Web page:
As 2021 draws to a close, we’re looking forward to 2022, and a new year brings out new trends in the world of interior design. Here, our experts discuss what they think will be the key design trends over the next 12 months.
The year of the employee
Niels Kramer, Creative Director for Tétris, The Netherlands
Employee-driven design choices will be the main design trend of the year. The pandemic forced everyone to change the way they work, and employees have proven they can be as productive at home as they are in the office, sometimes even more so, so companies will need to ask their employees what features they want and would find useful in the office. The office will be an employee-driven choice rather than an exercise in presenteeism as we don’t live to work; our work should slot into our lifestyles, so the office needs to do the same.
In terms of encouraging people back into the office, inclusive, thoughtful design is key. There should be spaces dedicated to not working, such as relaxation and meditation rooms, rooftop gardens and allotments, and fun games rooms where people can socialise.
Buildings that offer other amenities – such as a gym, dry cleaning and repair services – will have the upper hand as they can allow people to get daily life admin done while they’re in the office, making the trip to the office not just beneficial for their professional life, but their personal life too.
If the office offers something more than just a place to work and provides a place where you can sort out other parts of your life, it will encourage people to come in.
Softer, comfortable design inspired by nature
Muriel Landrin, Artistic Director for Tétris, France
More and more companies are embracing green design and biophilia and, in 2022, everyone will incorporate green and natural elements into their space because of the positive impact it has on the environment and people’s wellbeing.
To complement this, there will also be a shift away from the clinical greys typically used within office buildings; think khaki, light browns, and soft blues. These are still neutral colours but remind people of nature, boosting their moods and productivity levels. Green not only brings a sense of nature to your indoor space, but has been shown to improve alertness, whereas blue helps people relax and unwind after a long day at the office.
Comfort will also play a massive role in encouraging people to get back to the office and will make all the difference. People want to work where they’re going to be comfortable, so one of the biggest design trends will be prioritising comfort through neurodesign, which is the idea of making design decisions based on how people psychologically react to different shapes, textures and colours.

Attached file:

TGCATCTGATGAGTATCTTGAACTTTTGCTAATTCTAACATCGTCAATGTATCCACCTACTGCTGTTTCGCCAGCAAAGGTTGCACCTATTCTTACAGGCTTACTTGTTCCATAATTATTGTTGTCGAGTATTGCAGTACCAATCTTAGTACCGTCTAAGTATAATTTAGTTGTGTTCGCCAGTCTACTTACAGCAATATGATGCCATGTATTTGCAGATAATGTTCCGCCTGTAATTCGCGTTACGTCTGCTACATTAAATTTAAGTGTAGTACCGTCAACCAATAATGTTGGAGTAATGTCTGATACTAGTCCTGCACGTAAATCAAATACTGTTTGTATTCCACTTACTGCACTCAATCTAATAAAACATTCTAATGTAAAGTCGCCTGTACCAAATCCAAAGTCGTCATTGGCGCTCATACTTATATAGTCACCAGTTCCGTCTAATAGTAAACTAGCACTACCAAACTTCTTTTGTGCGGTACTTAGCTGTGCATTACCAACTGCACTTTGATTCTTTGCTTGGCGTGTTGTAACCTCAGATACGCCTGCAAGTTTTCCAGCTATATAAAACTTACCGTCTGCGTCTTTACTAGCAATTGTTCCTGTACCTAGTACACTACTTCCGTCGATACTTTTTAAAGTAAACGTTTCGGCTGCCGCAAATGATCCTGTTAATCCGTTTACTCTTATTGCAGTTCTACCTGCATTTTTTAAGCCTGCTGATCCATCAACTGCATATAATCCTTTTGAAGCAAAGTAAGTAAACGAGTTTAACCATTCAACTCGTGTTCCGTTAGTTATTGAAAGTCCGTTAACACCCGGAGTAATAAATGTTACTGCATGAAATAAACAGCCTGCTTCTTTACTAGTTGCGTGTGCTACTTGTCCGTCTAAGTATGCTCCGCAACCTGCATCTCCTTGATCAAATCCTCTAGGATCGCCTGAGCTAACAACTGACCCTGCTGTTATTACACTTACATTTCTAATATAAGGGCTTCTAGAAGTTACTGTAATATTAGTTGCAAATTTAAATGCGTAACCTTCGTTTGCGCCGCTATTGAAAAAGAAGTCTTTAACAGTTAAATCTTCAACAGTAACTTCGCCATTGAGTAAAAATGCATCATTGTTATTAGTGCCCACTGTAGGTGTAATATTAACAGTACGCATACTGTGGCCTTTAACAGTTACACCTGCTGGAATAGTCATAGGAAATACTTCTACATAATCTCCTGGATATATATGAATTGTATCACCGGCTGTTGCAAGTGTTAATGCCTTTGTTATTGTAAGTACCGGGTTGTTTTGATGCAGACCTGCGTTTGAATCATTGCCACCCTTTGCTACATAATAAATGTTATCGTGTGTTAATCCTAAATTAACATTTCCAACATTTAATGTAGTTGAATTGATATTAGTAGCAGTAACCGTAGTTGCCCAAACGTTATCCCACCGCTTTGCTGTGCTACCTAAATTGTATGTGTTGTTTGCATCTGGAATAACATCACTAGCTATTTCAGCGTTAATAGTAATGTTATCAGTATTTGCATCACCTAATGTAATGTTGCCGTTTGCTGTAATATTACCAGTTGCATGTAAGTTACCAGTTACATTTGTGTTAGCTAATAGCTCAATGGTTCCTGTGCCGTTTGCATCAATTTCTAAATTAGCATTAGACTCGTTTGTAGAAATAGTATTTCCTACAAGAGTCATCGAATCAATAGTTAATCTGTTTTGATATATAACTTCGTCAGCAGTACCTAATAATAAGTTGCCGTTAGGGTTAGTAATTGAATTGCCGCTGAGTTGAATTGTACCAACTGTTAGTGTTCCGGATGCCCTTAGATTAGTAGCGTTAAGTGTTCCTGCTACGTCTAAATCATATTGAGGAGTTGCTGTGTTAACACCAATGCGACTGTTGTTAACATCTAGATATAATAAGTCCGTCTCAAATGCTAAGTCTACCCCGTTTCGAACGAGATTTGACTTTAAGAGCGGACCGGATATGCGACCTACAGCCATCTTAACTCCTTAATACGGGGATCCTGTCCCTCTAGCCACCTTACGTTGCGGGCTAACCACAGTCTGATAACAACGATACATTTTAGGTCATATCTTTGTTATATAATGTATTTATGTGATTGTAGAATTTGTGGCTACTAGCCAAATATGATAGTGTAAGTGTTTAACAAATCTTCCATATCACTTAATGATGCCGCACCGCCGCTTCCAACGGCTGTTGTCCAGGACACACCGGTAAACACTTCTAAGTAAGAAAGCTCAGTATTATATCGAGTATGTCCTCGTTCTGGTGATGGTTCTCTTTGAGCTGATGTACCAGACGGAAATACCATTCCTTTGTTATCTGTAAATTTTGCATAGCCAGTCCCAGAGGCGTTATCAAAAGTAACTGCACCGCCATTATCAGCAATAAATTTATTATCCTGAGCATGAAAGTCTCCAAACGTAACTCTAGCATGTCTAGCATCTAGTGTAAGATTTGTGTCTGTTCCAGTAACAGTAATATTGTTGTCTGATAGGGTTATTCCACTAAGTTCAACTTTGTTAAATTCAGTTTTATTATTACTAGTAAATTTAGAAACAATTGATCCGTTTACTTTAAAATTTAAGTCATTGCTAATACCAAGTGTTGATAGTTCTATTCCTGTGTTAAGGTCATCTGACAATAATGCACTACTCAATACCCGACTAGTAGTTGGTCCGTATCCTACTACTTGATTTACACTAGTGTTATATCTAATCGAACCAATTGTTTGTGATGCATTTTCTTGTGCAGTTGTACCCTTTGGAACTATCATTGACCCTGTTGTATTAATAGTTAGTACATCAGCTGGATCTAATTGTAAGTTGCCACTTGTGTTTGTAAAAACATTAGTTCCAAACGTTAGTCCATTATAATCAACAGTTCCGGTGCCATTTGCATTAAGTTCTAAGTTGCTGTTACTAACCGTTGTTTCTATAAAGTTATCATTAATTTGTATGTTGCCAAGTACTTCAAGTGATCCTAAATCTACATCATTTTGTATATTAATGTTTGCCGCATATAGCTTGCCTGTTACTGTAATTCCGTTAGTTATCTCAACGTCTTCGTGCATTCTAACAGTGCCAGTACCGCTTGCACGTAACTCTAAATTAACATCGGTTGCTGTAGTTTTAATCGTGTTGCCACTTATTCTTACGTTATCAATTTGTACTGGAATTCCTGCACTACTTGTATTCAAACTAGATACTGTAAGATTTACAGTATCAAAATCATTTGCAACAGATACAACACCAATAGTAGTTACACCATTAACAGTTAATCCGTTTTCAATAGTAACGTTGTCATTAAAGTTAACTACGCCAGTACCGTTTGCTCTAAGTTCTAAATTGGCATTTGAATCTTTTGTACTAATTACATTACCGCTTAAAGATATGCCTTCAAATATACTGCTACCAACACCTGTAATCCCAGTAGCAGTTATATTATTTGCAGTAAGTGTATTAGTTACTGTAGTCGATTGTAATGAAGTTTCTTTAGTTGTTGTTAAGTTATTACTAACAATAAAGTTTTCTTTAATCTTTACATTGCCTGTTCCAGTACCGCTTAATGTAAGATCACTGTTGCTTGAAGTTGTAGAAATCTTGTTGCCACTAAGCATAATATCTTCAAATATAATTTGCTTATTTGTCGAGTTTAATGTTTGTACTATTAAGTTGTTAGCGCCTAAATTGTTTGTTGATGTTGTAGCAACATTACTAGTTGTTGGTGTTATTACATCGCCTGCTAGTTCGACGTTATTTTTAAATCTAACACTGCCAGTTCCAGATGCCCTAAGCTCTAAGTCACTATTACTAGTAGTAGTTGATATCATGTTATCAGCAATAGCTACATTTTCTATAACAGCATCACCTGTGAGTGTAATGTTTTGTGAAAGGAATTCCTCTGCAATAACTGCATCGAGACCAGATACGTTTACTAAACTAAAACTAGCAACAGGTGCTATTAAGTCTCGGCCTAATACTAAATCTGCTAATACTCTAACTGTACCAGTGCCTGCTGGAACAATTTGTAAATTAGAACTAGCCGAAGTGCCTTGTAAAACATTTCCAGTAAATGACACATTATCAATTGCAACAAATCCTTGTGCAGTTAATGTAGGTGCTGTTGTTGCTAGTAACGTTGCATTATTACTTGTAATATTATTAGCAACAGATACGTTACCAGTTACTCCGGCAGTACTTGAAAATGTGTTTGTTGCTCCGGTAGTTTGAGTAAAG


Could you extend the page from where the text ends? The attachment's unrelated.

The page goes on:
Comfort can come from any number of things, from softer materials and furniture, to rounder shapes.
Studies have shown that people feel comforted by and prefer round shapes as opposed to geometric ones, so expect lots of round shapes in everything – from furniture to lighting and beyond. Softer, more inclusive materials such as velvet, wool and fleece will become increasingly popular as these materials provide added comfort and are also helpful for those with sensory issues and neurodiversities.
Social responsibility will attract and retain talent
Valéry Guesne, Creative Director for Tétris, France
Social responsibility will be a major theme. It goes beyond putting plants in your office – it’s also about giving back to local communities, creating a circular economy and sourcing locally.
Most importantly, it’s about recycling and reusing materials you already have to reduce waste.
It’s important to think about design in a more holistic way, even if that initially means spending more – it will be worth it in the long run. High quality materials will stand the test of time, so it’s better to buy them and then repurpose them over the years according to your needs.
Research has shown that the largest working demographic – Millennials and Gen Z – care about what happens to the planet. Money isn’t the main priority for these younger workers, so they’re likely to choose an employer that gives them a better work/life balance or an employer who invests in sustainable design.
Given the Great Resignation that the pandemic has triggered, we can see that people are reassessing their personal and professional lives. So social responsibility and meaningful environmental, social and corporate governance goals that can be achieved through design will help companies attract and retain talent.
We’re looking forward to the year ahead and can’t wait to see what other trends pop up over the months.